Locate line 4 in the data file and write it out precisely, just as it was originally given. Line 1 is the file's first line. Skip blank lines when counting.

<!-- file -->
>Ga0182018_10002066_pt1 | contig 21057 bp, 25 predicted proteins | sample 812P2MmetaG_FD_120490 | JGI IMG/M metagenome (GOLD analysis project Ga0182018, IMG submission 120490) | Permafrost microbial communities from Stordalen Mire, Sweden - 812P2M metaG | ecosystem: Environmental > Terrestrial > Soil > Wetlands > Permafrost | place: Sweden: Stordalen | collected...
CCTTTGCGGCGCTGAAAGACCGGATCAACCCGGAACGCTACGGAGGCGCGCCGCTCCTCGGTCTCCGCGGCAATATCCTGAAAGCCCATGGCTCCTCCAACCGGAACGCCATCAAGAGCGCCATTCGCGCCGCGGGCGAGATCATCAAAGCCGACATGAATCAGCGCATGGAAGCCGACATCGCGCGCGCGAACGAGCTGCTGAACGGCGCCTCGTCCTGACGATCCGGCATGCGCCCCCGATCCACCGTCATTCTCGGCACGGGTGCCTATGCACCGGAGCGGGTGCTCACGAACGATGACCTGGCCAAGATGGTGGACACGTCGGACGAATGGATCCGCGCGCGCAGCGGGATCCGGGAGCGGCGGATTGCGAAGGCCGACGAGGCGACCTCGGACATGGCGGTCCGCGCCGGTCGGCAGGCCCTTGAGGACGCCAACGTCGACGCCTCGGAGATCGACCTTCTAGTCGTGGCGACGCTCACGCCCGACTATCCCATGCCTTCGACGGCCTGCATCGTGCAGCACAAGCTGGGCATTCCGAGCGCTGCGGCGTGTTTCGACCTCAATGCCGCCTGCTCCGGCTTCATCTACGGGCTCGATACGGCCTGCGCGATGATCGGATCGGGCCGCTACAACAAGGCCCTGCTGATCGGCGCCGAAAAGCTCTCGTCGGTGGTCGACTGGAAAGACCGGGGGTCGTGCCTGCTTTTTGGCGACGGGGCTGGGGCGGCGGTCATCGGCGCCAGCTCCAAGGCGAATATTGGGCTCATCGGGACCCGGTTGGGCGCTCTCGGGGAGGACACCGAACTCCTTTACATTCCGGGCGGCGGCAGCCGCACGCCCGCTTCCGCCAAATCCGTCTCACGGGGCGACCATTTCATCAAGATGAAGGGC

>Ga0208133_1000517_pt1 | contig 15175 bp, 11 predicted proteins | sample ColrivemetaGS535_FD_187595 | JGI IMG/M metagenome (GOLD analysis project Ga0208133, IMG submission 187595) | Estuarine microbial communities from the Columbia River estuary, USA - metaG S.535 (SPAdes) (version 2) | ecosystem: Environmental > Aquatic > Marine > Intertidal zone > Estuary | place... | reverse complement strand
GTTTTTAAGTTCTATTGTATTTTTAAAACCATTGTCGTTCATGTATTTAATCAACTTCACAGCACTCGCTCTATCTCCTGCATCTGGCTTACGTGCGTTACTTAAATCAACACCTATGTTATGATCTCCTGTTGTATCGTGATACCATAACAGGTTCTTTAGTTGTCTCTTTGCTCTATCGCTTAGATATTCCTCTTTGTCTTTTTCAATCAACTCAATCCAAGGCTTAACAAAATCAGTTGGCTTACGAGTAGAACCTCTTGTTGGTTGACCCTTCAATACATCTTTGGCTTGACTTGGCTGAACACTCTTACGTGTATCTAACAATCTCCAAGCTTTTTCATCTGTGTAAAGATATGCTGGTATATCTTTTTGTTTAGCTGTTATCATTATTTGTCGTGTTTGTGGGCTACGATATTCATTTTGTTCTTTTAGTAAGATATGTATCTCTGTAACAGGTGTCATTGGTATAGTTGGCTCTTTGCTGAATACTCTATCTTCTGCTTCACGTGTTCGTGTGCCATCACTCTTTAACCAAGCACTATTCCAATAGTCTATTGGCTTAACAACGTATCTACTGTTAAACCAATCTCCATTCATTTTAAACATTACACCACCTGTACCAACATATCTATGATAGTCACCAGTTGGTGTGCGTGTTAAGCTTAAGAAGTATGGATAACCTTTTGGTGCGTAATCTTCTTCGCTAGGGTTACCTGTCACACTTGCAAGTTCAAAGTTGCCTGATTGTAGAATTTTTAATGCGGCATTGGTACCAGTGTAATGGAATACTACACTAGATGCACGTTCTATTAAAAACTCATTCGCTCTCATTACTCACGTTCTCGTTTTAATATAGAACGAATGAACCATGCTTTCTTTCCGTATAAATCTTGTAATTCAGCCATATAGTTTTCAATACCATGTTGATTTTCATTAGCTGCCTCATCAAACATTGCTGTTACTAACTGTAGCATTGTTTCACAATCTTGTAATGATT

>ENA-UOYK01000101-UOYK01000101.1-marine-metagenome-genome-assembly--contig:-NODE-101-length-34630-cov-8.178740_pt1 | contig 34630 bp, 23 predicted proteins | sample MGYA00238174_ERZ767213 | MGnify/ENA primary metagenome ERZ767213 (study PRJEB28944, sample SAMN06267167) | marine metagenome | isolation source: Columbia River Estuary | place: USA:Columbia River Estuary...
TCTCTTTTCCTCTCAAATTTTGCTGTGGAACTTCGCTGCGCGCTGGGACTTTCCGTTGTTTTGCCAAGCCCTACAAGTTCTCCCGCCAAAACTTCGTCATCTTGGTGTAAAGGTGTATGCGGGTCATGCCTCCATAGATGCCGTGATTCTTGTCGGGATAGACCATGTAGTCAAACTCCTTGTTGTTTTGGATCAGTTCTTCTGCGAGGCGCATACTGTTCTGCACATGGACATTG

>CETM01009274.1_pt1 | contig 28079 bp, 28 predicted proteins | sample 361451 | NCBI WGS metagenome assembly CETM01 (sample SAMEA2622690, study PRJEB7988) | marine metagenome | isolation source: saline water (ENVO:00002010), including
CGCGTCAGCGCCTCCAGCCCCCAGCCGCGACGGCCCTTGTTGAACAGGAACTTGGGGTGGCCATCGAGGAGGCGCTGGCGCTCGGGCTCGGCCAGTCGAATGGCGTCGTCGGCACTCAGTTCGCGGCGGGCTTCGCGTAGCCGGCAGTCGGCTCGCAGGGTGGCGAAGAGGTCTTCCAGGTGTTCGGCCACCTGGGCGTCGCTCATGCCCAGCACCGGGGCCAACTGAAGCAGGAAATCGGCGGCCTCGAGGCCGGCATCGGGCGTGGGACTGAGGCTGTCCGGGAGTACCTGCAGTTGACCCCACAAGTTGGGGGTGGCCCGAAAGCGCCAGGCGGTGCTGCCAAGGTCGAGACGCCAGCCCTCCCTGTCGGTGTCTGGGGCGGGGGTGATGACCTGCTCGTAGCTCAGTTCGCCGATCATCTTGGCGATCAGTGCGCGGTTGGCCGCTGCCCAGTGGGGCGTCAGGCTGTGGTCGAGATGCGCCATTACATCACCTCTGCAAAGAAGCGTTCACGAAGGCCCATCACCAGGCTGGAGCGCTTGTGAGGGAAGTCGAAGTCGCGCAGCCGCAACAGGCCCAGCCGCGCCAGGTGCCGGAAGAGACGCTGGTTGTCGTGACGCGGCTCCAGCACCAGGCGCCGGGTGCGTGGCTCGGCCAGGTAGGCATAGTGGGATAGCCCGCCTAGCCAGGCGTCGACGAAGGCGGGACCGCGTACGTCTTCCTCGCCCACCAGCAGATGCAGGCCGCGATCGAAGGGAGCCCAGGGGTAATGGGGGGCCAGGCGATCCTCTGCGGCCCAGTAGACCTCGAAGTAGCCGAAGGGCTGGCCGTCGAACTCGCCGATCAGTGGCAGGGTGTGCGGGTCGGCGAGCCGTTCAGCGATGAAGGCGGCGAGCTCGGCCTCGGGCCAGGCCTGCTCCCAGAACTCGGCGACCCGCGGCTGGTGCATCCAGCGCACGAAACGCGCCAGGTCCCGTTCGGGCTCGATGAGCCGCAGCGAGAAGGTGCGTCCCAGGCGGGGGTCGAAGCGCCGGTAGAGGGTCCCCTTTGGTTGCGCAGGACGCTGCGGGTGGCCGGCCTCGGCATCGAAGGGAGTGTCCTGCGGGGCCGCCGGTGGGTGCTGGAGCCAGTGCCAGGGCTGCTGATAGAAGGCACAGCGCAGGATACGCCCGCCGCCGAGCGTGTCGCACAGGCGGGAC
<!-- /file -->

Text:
GTTTTTAAGTTCTATTGTATTTTTAAAACCATTGTCGTTCATGTATTTAATCAACTTCACAGCACTCGCTCTATCTCCTGCATCTGGCTTACGTGCGTTACTTAAATCAACACCTATGTTATGATCTCCTGTTGTATCGTGATACCATAACAGGTTCTTTAGTTGTCTCTTTGCTCTATCGCTTAGATATTCCTCTTTGTCTTTTTCAATCAACTCAATCCAAGGCTTAACAAAATCAGTTGGCTTACGAGTAGAACCTCTTGTTGGTTGACCCTTCAATACATCTTTGGCTTGACTTGGCTGAACACTCTTACGTGTATCTAACAATCTCCAAGCTTTTTCATCTGTGTAAAGATATGCTGGTATATCTTTTTGTTTAGCTGTTATCATTATTTGTCGTGTTTGTGGGCTACGATATTCATTTTGTTCTTTTAGTAAGATATGTATCTCTGTAACAGGTGTCATTGGTATAGTTGGCTCTTTGCTGAATACTCTATCTTCTGCTTCACGTGTTCGTGTGCCATCACTCTTTAACCAAGCACTATTCCAATAGTCTATTGGCTTAACAACGTATCTACTGTTAAACCAATCTCCATTCATTTTAAACATTACACCACCTGTACCAACATATCTATGATAGTCACCAGTTGGTGTGCGTGTTAAGCTTAAGAAGTATGGATAACCTTTTGGTGCGTAATCTTCTTCGCTAGGGTTACCTGTCACACTTGCAAGTTCAAAGTTGCCTGATTGTAGAATTTTTAATGCGGCATTGGTACCAGTGTAATGGAATACTACACTAGATGCACGTTCTATTAAAAACTCATTCGCTCTCATTACTCACGTTCTCGTTTTAATATAGAACGAATGAACCATGCTTTCTTTCCGTATAAATCTTGTAATTCAGCCATATAGTTTTCAATACCATGTTGATTTTCATTAGCTGCCTCATCAAACATTGCTGTTACTAACTGTAGCATTGTTTCACAATCTTGTAATGATT